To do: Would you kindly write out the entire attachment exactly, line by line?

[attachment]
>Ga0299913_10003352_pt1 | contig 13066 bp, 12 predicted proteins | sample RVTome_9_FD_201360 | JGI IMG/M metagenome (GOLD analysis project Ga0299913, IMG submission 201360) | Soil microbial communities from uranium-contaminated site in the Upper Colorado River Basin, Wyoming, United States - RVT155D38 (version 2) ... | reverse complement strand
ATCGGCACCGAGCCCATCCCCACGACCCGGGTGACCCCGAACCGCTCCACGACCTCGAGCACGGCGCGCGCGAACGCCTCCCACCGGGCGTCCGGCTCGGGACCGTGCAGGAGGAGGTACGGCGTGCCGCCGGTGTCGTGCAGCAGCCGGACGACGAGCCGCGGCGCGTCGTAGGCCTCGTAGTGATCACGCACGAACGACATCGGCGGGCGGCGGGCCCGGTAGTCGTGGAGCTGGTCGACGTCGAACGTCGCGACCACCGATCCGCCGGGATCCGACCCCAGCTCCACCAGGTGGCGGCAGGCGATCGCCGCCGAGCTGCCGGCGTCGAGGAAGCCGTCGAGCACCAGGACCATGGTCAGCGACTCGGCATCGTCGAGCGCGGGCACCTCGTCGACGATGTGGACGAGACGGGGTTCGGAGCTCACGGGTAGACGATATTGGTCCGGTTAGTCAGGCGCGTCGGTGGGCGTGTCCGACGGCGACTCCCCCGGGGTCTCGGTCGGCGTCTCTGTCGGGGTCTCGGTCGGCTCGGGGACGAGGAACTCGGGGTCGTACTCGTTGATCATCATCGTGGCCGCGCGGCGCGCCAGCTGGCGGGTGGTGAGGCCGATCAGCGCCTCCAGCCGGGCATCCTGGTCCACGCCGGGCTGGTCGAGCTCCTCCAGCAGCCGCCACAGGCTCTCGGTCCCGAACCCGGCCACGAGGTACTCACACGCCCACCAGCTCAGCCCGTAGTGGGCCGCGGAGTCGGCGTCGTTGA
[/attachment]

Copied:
>Ga0299913_10003352_pt1 | contig 13066 bp, 12 predicted proteins | sample RVTome_9_FD_201360 | JGI IMG/M metagenome (GOLD analysis project Ga0299913, IMG submission 201360) | Soil microbial communities from uranium-contaminated site in the Upper Colorado River Basin, Wyoming, United States - RVT155D38 (version 2) ... | reverse complement strand
ATCGGCACCGAGCCCATCCCCACGACCCGGGTGACCCCGAACCGCTCCACGACCTCGAGCACGGCGCGCGCGAACGCCTCCCACCGGGCGTCCGGCTCGGGACCGTGCAGGAGGAGGTACGGCGTGCCGCCGGTGTCGTGCAGCAGCCGGACGACGAGCCGCGGCGCGTCGTAGGCCTCGTAGTGATCACGCACGAACGACATCGGCGGGCGGCGGGCCCGGTAGTCGTGGAGCTGGTCGACGTCGAACGTCGCGACCACCGATCCGCCGGGATCCGACCCCAGCTCCACCAGGTGGCGGCAGGCGATCGCCGCCGAGCTGCCGGCGTCGAGGAAGCCGTCGAGCACCAGGACCATGGTCAGCGACTCGGCATCGTCGAGCGCGGGCACCTCGTCGACGATGTGGACGAGACGGGGTTCGGAGCTCACGGGTAGACGATATTGGTCCGGTTAGTCAGGCGCGTCGGTGGGCGTGTCCGACGGCGACTCCCCCGGGGTCTCGGTCGGCGTCTCTGTCGGGGTCTCGGTCGGCTCGGGGACGAGGAACTCGGGGTCGTACTCGTTGATCATCATCGTGGCCGCGCGGCGCGCCAGCTGGCGGGTGGTGAGGCCGATCAGCGCCTCCAGCCGGGCATCCTGGTCCACGCCGGGCTGGTCGAGCTCCTCCAGCAGCCGCCACAGGCTCTCGGTCCCGAACCCGGCCACGAGGTACTCACACGCCCACCAGCTCAGCCCGTAGTGGGCCGCGGAGTCGGCGTCGTTGA